The island was experiencing an explosion of musical creativity as the reggae sound began to develop, but only a fraction was making its way onto the radio, which at the time rarely played anything other than American records. To get around this, many producers had their own sound systems, rigged to huge speakers and set up on the back of trucks for street parties where they’d compete against others to play the best tunes. Miss Pat was a fan. “I wasn’t a good dancer, but I was a very good listener,” she says. “I knew all the versions.”
Working behind the counter at Randy’s, Miss Pat had learned the ability to identify everything they sold by ear alone. In her book, she recalls a day when her skills were put to good use by sound system selector Tony Screw, known as Downbeat The Ruler, who came in looking for a particular remix of a record. The only problem was he had no idea what it was called or who it was by. Miss Pat told him to hum it for her.
“I was really versed,” she says. “Because I stayed so long on the counter, I listened to every record – good, bad and indifferent. When I found the record for him, he was so overjoyed. He said: ‘Miss Pat, please, if anybody else wants this record, tell him you don’t know it!’ He wanted to play it against another sound system. He still reminds me of that. He says: ‘You made my day, you made me win that contest!’”
The reputation of Studio 17 was such that it was where The Wailers, the band central to reggae’s global reputation, laid down their first reggae music. In August 1970, Bob Marley, Peter Tosh and Bunny Wailer approached maverick producer Lee ‘Scratch’ Perry – who would go on to become a pioneer of dub music – about producing their second album and helping them to move away from their earlier ska sound. For Perry, there was only one place he wanted to use to record their first full reggae album.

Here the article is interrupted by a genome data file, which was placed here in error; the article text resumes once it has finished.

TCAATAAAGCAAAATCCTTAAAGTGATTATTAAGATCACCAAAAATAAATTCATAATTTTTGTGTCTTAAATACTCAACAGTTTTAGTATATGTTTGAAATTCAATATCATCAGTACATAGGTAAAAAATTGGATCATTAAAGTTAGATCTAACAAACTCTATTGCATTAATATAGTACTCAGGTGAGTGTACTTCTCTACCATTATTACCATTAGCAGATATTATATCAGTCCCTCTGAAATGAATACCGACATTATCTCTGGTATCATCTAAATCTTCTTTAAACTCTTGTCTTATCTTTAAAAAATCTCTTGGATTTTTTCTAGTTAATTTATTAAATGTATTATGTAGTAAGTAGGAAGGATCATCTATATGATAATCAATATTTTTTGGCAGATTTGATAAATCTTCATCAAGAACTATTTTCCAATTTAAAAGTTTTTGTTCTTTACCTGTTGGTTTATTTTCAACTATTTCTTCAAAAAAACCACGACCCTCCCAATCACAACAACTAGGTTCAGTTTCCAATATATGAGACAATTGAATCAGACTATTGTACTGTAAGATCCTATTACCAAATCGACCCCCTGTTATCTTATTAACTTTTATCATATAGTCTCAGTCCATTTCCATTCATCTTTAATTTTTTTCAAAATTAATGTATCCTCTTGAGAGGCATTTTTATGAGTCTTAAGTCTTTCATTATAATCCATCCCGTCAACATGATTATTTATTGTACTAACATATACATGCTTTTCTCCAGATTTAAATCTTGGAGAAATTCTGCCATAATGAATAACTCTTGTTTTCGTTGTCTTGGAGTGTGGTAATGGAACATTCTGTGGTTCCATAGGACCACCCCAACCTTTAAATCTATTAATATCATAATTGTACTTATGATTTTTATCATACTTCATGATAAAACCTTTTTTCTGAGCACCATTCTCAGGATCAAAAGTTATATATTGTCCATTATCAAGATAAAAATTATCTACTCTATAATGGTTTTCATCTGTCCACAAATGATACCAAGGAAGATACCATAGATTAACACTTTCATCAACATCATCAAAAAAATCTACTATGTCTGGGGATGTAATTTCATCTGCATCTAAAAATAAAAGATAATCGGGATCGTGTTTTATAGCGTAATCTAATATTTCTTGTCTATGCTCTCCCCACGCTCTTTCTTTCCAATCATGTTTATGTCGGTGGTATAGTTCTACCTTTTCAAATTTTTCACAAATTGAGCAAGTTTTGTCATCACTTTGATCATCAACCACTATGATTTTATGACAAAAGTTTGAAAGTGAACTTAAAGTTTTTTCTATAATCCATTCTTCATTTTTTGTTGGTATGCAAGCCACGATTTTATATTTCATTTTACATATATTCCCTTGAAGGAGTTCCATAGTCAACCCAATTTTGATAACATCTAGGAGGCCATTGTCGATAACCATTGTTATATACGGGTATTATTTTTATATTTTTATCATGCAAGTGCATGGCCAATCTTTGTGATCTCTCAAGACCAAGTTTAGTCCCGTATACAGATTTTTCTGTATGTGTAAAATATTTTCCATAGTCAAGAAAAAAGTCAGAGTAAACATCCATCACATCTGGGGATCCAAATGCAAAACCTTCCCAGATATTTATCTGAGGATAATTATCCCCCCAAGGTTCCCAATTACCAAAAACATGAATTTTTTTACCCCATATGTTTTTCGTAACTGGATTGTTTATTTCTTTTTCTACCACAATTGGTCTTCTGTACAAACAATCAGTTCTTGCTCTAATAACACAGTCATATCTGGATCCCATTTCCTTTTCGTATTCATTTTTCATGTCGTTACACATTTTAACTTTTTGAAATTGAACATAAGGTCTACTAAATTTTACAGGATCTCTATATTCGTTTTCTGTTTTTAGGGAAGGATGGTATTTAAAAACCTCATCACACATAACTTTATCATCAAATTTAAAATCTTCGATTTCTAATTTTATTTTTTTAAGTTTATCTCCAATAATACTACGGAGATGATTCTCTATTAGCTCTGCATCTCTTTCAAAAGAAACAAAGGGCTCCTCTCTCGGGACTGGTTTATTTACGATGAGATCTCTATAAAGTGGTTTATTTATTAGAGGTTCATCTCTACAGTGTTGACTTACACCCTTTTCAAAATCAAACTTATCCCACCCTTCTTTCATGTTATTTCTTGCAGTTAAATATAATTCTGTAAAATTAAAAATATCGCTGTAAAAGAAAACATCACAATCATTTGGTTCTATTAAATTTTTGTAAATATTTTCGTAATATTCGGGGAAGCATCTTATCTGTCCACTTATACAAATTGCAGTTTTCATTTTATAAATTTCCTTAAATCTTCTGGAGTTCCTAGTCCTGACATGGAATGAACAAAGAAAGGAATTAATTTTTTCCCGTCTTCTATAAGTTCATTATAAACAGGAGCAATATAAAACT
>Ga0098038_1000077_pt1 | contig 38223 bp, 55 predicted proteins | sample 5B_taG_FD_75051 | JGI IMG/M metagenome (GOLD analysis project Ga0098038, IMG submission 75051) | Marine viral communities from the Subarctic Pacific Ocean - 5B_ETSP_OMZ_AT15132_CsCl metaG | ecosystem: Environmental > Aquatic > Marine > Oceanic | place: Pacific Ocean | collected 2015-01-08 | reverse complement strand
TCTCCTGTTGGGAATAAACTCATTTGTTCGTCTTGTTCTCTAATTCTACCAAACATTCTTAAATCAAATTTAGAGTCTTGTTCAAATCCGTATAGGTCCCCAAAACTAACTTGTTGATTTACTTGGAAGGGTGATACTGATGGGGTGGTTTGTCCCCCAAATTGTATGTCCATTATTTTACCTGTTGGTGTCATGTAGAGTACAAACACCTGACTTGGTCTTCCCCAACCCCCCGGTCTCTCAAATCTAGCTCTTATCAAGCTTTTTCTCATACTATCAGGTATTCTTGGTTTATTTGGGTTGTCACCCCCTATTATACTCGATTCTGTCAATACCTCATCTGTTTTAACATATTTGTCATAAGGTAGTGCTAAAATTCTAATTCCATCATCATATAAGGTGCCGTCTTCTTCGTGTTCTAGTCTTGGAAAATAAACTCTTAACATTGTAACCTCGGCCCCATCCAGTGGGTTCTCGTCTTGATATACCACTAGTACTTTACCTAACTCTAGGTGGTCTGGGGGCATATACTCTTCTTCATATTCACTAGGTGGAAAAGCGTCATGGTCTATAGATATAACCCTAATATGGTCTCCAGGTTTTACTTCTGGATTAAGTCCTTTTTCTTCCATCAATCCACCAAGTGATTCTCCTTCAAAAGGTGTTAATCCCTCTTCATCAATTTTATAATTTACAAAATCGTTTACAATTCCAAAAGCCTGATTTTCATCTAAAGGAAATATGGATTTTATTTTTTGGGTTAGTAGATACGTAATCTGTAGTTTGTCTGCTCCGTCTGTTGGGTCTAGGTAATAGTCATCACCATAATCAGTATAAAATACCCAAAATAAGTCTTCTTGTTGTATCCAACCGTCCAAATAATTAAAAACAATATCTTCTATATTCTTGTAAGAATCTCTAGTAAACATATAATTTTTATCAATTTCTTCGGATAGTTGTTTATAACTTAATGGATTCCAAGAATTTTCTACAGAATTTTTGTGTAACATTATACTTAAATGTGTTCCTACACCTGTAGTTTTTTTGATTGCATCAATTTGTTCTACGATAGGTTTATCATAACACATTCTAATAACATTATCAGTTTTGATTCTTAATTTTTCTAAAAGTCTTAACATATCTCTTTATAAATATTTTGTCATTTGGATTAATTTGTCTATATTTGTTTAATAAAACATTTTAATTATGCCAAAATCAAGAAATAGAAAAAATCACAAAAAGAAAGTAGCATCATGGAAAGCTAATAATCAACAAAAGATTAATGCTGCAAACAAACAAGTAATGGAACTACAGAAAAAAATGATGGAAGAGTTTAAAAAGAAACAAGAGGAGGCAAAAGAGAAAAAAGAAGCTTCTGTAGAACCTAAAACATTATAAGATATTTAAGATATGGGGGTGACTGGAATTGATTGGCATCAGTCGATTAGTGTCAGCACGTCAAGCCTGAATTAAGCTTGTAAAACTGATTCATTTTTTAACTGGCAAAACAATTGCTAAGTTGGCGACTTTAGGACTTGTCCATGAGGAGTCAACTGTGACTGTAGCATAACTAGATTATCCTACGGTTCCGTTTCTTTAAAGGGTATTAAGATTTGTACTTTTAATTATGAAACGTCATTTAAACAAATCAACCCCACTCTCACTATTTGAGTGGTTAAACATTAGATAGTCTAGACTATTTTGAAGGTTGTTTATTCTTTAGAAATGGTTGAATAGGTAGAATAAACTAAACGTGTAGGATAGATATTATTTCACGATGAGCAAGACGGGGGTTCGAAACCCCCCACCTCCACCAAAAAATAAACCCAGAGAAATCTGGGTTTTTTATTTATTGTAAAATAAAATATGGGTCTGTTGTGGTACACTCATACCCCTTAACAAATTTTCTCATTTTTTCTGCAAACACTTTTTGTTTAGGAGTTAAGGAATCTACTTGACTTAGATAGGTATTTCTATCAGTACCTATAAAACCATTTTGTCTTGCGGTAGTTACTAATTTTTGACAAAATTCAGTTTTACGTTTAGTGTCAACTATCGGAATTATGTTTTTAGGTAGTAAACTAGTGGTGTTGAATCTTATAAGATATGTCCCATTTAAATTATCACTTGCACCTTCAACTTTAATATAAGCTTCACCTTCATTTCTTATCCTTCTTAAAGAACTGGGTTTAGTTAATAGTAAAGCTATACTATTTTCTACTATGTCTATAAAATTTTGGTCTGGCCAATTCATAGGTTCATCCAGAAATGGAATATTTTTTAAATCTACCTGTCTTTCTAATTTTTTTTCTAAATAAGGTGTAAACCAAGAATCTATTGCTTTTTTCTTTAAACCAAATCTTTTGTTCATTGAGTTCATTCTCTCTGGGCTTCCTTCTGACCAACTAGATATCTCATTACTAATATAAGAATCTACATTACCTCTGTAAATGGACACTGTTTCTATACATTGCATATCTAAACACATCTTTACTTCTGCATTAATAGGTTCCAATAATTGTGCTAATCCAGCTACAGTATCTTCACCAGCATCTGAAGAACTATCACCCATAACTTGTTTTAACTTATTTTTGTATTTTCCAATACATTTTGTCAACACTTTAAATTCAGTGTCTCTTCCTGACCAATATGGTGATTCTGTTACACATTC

Clive Chin, Vincent’s son from a prior relationship, was 16 when Perry recorded the Wailers at Studio 17. Then a budding record producer, he says he learned a lot from watching Perry turning up at the studio laden down with pots and pans to use in his recordings. “People call him a madman, but Scratch is a very innovative producer,” says Clive, now 66. “I found out that you can use just about anything and put it in the music.”
To illustrate his point, Clive gives the example of one of his own productions: Alton Ellis’s cover of Cornelius Brothers & Sister Rose’s “Too Late to Turn Back Now”. “Listen to the rhythm guitar,” he instructs. “That’s not a Fender Strat. That’s actually a cheese grater.” He explains that instead of using a guitar to get the specific sound he wanted, he recorded the sound of a fork being scraped over the grater holes. “It makes a very nice sound, very crisp,” he says. “You have to be creative.”
It’s perhaps no surprise that, having grown up surrounded by the milieu of Randy’s, Studio 17 and Idler’s Rest, Clive Chin became a revolutionary producer in his own right and has worked with anyone who’s anyone in reggae. “Java”, a track Clive produced for his school friend Augustus Pablo, gave him his first hit and is considered one of the earliest examples of dub-reggae.
The album they made together, This Is Augustus Pablo, remains a classic of the genre and a prime example of Clive’s musical innovation. “I found instruments so fascinating,” he says. “There’s a track on that album called “Please Sunrise”. The lead instrument was an acoustic piano, but then I had Pablo put in a melodica harmony. I found it was so embracing. It enhanced the track.”
The Chin family left Jamaica in the late 1970s as the country was engulfed in political turmoil. They left in such a hurry that Studio 17 was left behind to fall into disrepair – and it was only decades later, during the filming of Studio 17 – The Lost Reggae Tapes, that Clive returned to salvage master tapes that had been left there. After relocating to New York, Vincent and Pat established VP Records (named after their initials), now the world’s largest independent distributor of reggae and dancehall music, which has discovered and nurtured stars including Sean Paul, Maxi Priest, Lady Saw and Beenie Man.
Miss Pat remains at the helm – and retains that vast and enviable music catalogue in her mind. There’s a special place, of course, for “Independent Jamaica” and the other early recording produced by her husband, Vincent “Randy” Chin. “In those days, we were naive,” recalls Miss Pat. “We were just doing music out of pure joy because we didn’t have a culture called Jamaican music. It was all American music. We were just experimenting. We were so naive, but it was fun. It was pure fun.”
Miss Pat’s autobiography ‘My Reggae Music Journey’ is out now from Gingko Press. ‘Studio 17 – The Lost Reggae Tapes’ is available to watch on Qwest TV